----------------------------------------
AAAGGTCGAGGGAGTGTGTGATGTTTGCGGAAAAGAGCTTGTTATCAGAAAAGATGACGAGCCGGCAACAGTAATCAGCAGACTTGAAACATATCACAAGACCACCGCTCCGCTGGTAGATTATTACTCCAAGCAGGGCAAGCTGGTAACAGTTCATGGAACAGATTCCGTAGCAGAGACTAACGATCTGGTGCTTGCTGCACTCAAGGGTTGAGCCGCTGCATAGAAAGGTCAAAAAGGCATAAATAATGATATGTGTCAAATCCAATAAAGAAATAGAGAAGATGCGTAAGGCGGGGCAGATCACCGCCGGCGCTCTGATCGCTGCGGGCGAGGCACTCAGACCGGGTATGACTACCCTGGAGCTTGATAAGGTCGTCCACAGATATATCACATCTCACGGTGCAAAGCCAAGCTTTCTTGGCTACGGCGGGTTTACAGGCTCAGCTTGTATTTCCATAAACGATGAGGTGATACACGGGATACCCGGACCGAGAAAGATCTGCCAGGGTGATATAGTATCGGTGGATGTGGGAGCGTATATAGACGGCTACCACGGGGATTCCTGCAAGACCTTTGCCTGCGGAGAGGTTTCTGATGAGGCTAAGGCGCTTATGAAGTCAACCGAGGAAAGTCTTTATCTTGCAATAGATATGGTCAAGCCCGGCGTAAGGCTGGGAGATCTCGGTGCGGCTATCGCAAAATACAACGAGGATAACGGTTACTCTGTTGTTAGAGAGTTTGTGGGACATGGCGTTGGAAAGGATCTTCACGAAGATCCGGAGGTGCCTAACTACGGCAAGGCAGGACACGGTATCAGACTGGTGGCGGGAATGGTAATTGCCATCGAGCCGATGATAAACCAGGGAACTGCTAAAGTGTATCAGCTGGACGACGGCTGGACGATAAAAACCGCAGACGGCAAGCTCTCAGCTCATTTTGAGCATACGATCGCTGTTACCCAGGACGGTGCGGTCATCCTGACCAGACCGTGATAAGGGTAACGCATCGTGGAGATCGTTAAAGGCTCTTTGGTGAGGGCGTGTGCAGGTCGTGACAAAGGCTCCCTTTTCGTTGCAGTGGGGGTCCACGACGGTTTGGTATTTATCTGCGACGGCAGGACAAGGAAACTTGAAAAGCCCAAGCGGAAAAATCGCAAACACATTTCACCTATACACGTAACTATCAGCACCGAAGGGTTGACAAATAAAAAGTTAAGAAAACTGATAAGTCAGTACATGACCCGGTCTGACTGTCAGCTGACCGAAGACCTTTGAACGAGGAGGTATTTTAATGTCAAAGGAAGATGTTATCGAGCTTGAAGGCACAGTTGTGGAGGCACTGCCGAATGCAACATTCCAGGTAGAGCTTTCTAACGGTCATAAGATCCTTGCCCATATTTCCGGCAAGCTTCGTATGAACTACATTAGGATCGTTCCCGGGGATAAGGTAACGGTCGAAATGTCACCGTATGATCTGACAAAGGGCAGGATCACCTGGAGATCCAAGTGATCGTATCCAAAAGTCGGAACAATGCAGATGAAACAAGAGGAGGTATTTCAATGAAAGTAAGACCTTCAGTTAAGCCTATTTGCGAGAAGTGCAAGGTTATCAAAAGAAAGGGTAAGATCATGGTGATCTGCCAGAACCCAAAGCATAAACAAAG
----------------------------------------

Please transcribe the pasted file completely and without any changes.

AAAGGTCGAGGGAGTGTGTGATGTTTGCGGAAAAGAGCTTGTTATCAGAAAAGATGACGAGCCGGCAACAGTAATCAGCAGACTTGAAACATATCACAAGACCACCGCTCCGCTGGTAGATTATTACTCCAAGCAGGGCAAGCTGGTAACAGTTCATGGAACAGATTCCGTAGCAGAGACTAACGATCTGGTGCTTGCTGCACTCAAGGGTTGAGCCGCTGCATAGAAAGGTCAAAAAGGCATAAATAATGATATGTGTCAAATCCAATAAAGAAATAGAGAAGATGCGTAAGGCGGGGCAGATCACCGCCGGCGCTCTGATCGCTGCGGGCGAGGCACTCAGACCGGGTATGACTACCCTGGAGCTTGATAAGGTCGTCCACAGATATATCACATCTCACGGTGCAAAGCCAAGCTTTCTTGGCTACGGCGGGTTTACAGGCTCAGCTTGTATTTCCATAAACGATGAGGTGATACACGGGATACCCGGACCGAGAAAGATCTGCCAGGGTGATATAGTATCGGTGGATGTGGGAGCGTATATAGACGGCTACCACGGGGATTCCTGCAAGACCTTTGCCTGCGGAGAGGTTTCTGATGAGGCTAAGGCGCTTATGAAGTCAACCGAGGAAAGTCTTTATCTTGCAATAGATATGGTCAAGCCCGGCGTAAGGCTGGGAGATCTCGGTGCGGCTATCGCAAAATACAACGAGGATAACGGTTACTCTGTTGTTAGAGAGTTTGTGGGACATGGCGTTGGAAAGGATCTTCACGAAGATCCGGAGGTGCCTAACTACGGCAAGGCAGGACACGGTATCAGACTGGTGGCGGGAATGGTAATTGCCATCGAGCCGATGATAAACCAGGGAACTGCTAAAGTGTATCAGCTGGACGACGGCTGGACGATAAAAACCGCAGACGGCAAGCTCTCAGCTCATTTTGAGCATACGATCGCTGTTACCCAGGACGGTGCGGTCATCCTGACCAGACCGTGATAAGGGTAACGCATCGTGGAGATCGTTAAAGGCTCTTTGGTGAGGGCGTGTGCAGGTCGTGACAAAGGCTCCCTTTTCGTTGCAGTGGGGGTCCACGACGGTTTGGTATTTATCTGCGACGGCAGGACAAGGAAACTTGAAAAGCCCAAGCGGAAAAATCGCAAACACATTTCACCTATACACGTAACTATCAGCACCGAAGGGTTGACAAATAAAAAGTTAAGAAAACTGATAAGTCAGTACATGACCCGGTCTGACTGTCAGCTGACCGAAGACCTTTGAACGAGGAGGTATTTTAATGTCAAAGGAAGATGTTATCGAGCTTGAAGGCACAGTTGTGGAGGCACTGCCGAATGCAACATTCCAGGTAGAGCTTTCTAACGGTCATAAGATCCTTGCCCATATTTCCGGCAAGCTTCGTATGAACTACATTAGGATCGTTCCCGGGGATAAGGTAACGGTCGAAATGTCACCGTATGATCTGACAAAGGGCAGGATCACCTGGAGATCCAAGTGATCGTATCCAAAAGTCGGAACAATGCAGATGAAACAAGAGGAGGTATTTCAATGAAAGTAAGACCTTCAGTTAAGCCTATTTGCGAGAAGTGCAAGGTTATCAAAAGAAAGGGTAAGATCATGGTGATCTGCCAGAACCCAAAGCATAAACAAAG